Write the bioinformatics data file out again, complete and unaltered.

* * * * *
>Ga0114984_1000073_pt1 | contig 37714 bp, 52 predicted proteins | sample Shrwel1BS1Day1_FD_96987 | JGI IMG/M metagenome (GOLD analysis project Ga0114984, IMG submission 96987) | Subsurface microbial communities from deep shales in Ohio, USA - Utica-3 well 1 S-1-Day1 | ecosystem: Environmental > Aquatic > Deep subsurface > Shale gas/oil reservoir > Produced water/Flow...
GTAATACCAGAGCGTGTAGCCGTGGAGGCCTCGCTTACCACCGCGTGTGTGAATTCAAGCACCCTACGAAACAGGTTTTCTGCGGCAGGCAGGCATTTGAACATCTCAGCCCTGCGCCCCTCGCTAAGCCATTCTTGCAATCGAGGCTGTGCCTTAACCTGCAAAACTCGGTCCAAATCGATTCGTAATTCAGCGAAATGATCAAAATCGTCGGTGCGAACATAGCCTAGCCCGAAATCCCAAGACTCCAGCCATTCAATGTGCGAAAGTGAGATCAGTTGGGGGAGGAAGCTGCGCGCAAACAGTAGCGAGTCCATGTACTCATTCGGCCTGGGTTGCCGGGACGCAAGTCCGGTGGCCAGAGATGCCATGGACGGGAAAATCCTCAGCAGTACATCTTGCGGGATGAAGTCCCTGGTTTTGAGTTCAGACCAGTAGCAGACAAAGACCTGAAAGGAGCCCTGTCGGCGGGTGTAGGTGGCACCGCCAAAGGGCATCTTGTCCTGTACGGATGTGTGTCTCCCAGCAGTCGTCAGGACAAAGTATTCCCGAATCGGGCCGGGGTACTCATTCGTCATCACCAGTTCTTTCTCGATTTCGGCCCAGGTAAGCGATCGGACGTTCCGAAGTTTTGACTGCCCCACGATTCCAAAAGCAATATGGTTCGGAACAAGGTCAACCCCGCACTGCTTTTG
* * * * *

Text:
>Ga0114984_1000073_pt1 | contig 37714 bp, 52 predicted proteins | sample Shrwel1BS1Day1_FD_96987 | JGI IMG/M metagenome (GOLD analysis project Ga0114984, IMG submission 96987) | Subsurface microbial communities from deep shales in Ohio, USA - Utica-3 well 1 S-1-Day1 | ecosystem: Environmental > Aquatic > Deep subsurface > Shale gas/oil reservoir > Produced water/Flow...
GTAATACCAGAGCGTGTAGCCGTGGAGGCCTCGCTTACCACCGCGTGTGTGAATTCAAGCACCCTACGAAACAGGTTTTCTGCGGCAGGCAGGCATTTGAACATCTCAGCCCTGCGCCCCTCGCTAAGCCATTCTTGCAATCGAGGCTGTGCCTTAACCTGCAAAACTCGGTCCAAATCGATTCGTAATTCAGCGAAATGATCAAAATCGTCGGTGCGAACATAGCCTAGCCCGAAATCCCAAGACTCCAGCCATTCAATGTGCGAAAGTGAGATCAGTTGGGGGAGGAAGCTGCGCGCAAACAGTAGCGAGTCCATGTACTCATTCGGCCTGGGTTGCCGGGACGCAAGTCCGGTGGCCAGAGATGCCATGGACGGGAAAATCCTCAGCAGTACATCTTGCGGGATGAAGTCCCTGGTTTTGAGTTCAGACCAGTAGCAGACAAAGACCTGAAAGGAGCCCTGTCGGCGGGTGTAGGTGGCACCGCCAAAGGGCATCTTGTCCTGTACGGATGTGTGTCTCCCAGCAGTCGTCAGGACAAAGTATTCCCGAATCGGGCCGGGGTACTCATTCGTCATCACCAGTTCTTTCTCGATTTCGGCCCAGGTAAGCGATCGGACGTTCCGAAGTTTTGACTGCCCCACGATTCCAAAAGCAATATGGTTCGGAACAAGGTCAACCCCGCACTGCTTTTG